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Horsepower and Brakes... good and bad :-)

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Last weekend was a fun one for sure. 


It started off with a towing trip to the edge of the Frank Church Wilderness. I was loaded up at a light 23,320 lbs. It's a 260 mile tow but there are 2 notable grades to pull. 


The first is Horseshoe Bend Hill on Hwy 55. It's about a 3.25 mile pull that averages a little over 5% but has about 2 miles of 7% as well. Depending on traffic I usually pull this grade anywhere from 55-60. Since I knew I was a little heavier than I normally am I wanted to see how the truck did and ran it at 60, which in 5th is about 2300 rpms. 


Normal camping weight (19-20K max) puts me at about 80-85% load, but not this trip. On the 7% sections I was at 99-100% the whole way. I never slowed down but the load showed near max the whole time. This put me at 28 psi and 1240-1260° pre-turbo and 920-940° post turbo. All in all that's right where I want to be with sustained WOT. I also don't think I need to be going much faster than 60 at 23K up a 7% grade lol. Based on 850 lb/ft of torque in this rpm band that's about 375 rwhp, which is apparently plenty for me. I get just over 400 rwhp WOT at 2500 rpms. 


The next long grade was the 5ish mile pull up Banner Summit. This one is only 6% but it ends just a hair over 7K feet. I pulled it at 55 with power to spare, approx 85-90% load. It's really amazing what 5 mph will do. I don't recall exact numbers but even thou it was 3K feet higher in elevation it wasn't noticeably hotter.  


All of that and I got just under 10 mpg for the 200 mile drive from Kuna to Challis, ID. No complaints from me at all. 



The trip out was a little more interesting. I left for home just before noon on Sunday in a snow storm at 6,000' but it wasn't sticking to the road. It's a 65 mile dirt road drive to Challis from camp. About 15 miles from camp there is a hill we have to climb on the single track USFS road. The pass is at 7400', and the snow was sticking to the road from 6800' up. Based on the weight going in I still had my 19.5's on and they aren't the best snow tires... something about 70 psi minimum and LRG sidewalls/tread. I did fine going up but decided to chain up all 4 for the descent. It was nice to know that my chains fit them rather well, thou I hope to never do that again. I needed the chains for about 2 miles and removed them, no big deal. 


Now the real fun beings. 20 miles later I was on a larger USFS road that in technically 2 lanes but everyone still slows to pass head to head. I ran into oncoming traffic so I went to slow and pull over and my brake pedal was VERY soft and I had minimal braking. I turned on the exhaust brake and passed the traffic. Once there was a wider spot I pulled over to see what the issue was. My inital thought was the chains damaged a brake like but I had used them quite a bit since the chains were off. Turns out my tailpipe came loose and was dangling on the rear axle. The bouncing of the tail pipe on the axle punctured the right rear brake hardline... crap! I was probably 20 miles from town at this point. I pulled the loose exhaust pipe out from under the truck and tossed it in the bed, and then pinched the brake line as best I could with some pliers. I got a little bit of brakes back but only 10-15% and nothing constant as I still had a leak, but it was a dirt road I know well and I had a functional exhaust brake so I slowly went into town.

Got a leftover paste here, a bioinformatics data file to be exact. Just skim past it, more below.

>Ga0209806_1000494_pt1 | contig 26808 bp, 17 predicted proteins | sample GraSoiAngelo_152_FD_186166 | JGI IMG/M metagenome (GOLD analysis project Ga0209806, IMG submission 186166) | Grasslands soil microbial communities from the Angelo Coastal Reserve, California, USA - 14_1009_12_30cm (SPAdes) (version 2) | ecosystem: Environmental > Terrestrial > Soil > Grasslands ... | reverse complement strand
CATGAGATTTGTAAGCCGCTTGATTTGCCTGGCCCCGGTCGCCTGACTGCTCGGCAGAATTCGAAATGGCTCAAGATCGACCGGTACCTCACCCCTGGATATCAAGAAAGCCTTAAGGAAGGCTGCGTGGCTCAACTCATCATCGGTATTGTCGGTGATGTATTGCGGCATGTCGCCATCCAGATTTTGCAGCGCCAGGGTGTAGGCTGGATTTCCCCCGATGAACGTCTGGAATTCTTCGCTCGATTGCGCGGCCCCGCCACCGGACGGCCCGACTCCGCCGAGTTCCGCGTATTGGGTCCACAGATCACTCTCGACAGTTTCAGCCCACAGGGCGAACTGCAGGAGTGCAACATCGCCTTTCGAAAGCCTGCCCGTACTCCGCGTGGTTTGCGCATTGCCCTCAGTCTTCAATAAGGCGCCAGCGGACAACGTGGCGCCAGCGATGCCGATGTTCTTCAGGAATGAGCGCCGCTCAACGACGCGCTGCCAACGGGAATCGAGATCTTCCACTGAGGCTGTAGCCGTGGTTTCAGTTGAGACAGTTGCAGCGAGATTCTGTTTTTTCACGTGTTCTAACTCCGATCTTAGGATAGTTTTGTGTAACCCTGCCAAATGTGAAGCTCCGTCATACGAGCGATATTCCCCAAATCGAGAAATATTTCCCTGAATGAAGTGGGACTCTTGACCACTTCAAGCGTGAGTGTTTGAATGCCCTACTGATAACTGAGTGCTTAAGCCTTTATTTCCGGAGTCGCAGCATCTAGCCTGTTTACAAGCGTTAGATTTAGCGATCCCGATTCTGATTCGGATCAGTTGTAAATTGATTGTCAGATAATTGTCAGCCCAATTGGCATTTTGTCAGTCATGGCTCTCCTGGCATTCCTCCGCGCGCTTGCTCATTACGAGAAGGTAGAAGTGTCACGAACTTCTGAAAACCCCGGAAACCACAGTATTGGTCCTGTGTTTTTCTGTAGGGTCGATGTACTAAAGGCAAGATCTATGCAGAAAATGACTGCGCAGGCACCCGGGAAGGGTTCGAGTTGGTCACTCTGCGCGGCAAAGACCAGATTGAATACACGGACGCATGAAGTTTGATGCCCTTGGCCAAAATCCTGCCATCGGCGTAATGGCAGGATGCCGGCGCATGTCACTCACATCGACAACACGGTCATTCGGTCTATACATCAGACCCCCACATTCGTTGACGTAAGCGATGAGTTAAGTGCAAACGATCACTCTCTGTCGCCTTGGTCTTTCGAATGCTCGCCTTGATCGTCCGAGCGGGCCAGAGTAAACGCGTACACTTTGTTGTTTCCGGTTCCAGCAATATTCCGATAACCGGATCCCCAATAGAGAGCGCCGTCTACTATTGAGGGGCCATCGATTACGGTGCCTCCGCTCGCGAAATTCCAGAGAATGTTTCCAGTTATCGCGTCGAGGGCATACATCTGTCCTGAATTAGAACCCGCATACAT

In town I stopped at the fuel station and after some monkey work I started chatting with an older gentleman who was inside drinking coffee. Turns out he was the former owner of the station and offered to pinch the line in the shop for me. So I handed him a 6" piece of the hardline with the fitting on it and he pinched it very tight. It only leaked small drops with the brakes applied, so I had good brakes but nothing I could hold and sustain for long periods of time. I decided to head for home the long way. The route thru Arco added 70 miles but it's a much straighter route requiring a lot fewer brake applications. I made it 143 miles before I needed to use the brakes at a stop sign, and then made it home with only 3 more brake applications... Exhaust brakes are AWESOME!


I also pulled 19.4 mpgs coming home at 70+ most the way. 


I got lucky and Peterson Dodge in Nampa had the part in stock and it's all fixed up. I put the tailpipe, with mangled tip, back on and will replace it this winter. The exhaust was on the docket for this winter anyhow. 


Edited by AH64ID
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Sounds like it all worked a lot better than it could have. And I agree on the exhaust. One of my favorite mods.

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I had a similar issue here in town with a horse trailer on the back.   i ended up having to use  apair of vise grips to pinch the drivers front line haha.  that was "fun"

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